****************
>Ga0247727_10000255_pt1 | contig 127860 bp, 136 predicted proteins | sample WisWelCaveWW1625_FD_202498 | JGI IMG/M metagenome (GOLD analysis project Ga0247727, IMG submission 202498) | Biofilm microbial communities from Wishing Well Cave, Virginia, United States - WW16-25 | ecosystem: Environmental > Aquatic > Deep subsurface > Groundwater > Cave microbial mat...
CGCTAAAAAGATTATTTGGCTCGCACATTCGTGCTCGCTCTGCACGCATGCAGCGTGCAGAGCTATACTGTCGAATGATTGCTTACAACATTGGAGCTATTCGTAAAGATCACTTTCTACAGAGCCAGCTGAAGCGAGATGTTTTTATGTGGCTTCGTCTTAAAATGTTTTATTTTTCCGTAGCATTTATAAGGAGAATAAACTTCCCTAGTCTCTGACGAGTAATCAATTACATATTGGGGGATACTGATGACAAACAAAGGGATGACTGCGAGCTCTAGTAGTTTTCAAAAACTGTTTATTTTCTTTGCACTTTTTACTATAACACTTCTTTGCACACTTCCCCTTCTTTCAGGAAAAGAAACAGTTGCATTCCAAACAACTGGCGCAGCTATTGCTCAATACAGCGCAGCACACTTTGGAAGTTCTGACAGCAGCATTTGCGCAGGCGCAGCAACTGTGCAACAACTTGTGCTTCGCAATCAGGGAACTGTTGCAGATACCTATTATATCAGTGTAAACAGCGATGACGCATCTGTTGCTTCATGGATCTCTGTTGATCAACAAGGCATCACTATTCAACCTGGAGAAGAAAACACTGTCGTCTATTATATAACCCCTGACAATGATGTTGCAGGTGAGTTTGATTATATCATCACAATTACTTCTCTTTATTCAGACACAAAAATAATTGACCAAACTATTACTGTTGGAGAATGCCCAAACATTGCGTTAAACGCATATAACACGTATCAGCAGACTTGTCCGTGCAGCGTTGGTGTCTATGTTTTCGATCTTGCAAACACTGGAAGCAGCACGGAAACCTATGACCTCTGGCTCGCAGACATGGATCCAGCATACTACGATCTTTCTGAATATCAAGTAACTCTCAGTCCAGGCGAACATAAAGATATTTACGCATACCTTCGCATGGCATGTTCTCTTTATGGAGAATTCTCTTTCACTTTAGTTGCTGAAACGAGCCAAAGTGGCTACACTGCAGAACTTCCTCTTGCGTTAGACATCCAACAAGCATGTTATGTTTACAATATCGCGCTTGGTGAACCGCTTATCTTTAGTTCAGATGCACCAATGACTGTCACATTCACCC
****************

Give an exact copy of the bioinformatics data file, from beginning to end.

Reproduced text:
>Ga0247727_10000255_pt1 | contig 127860 bp, 136 predicted proteins | sample WisWelCaveWW1625_FD_202498 | JGI IMG/M metagenome (GOLD analysis project Ga0247727, IMG submission 202498) | Biofilm microbial communities from Wishing Well Cave, Virginia, United States - WW16-25 | ecosystem: Environmental > Aquatic > Deep subsurface > Groundwater > Cave microbial mat...
CGCTAAAAAGATTATTTGGCTCGCACATTCGTGCTCGCTCTGCACGCATGCAGCGTGCAGAGCTATACTGTCGAATGATTGCTTACAACATTGGAGCTATTCGTAAAGATCACTTTCTACAGAGCCAGCTGAAGCGAGATGTTTTTATGTGGCTTCGTCTTAAAATGTTTTATTTTTCCGTAGCATTTATAAGGAGAATAAACTTCCCTAGTCTCTGACGAGTAATCAATTACATATTGGGGGATACTGATGACAAACAAAGGGATGACTGCGAGCTCTAGTAGTTTTCAAAAACTGTTTATTTTCTTTGCACTTTTTACTATAACACTTCTTTGCACACTTCCCCTTCTTTCAGGAAAAGAAACAGTTGCATTCCAAACAACTGGCGCAGCTATTGCTCAATACAGCGCAGCACACTTTGGAAGTTCTGACAGCAGCATTTGCGCAGGCGCAGCAACTGTGCAACAACTTGTGCTTCGCAATCAGGGAACTGTTGCAGATACCTATTATATCAGTGTAAACAGCGATGACGCATCTGTTGCTTCATGGATCTCTGTTGATCAACAAGGCATCACTATTCAACCTGGAGAAGAAAACACTGTCGTCTATTATATAACCCCTGACAATGATGTTGCAGGTGAGTTTGATTATATCATCACAATTACTTCTCTTTATTCAGACACAAAAATAATTGACCAAACTATTACTGTTGGAGAATGCCCAAACATTGCGTTAAACGCATATAACACGTATCAGCAGACTTGTCCGTGCAGCGTTGGTGTCTATGTTTTCGATCTTGCAAACACTGGAAGCAGCACGGAAACCTATGACCTCTGGCTCGCAGACATGGATCCAGCATACTACGATCTTTCTGAATATCAAGTAACTCTCAGTCCAGGCGAACATAAAGATATTTACGCATACCTTCGCATGGCATGTTCTCTTTATGGAGAATTCTCTTTCACTTTAGTTGCTGAAACGAGCCAAAGTGGCTACACTGCAGAACTTCCTCTTGCGTTAGACATCCAACAAGCATGTTATGTTTACAATATCGCGCTTGGTGAACCGCTTATCTTTAGTTCAGATGCACCAATGACTGTCACATTCACCC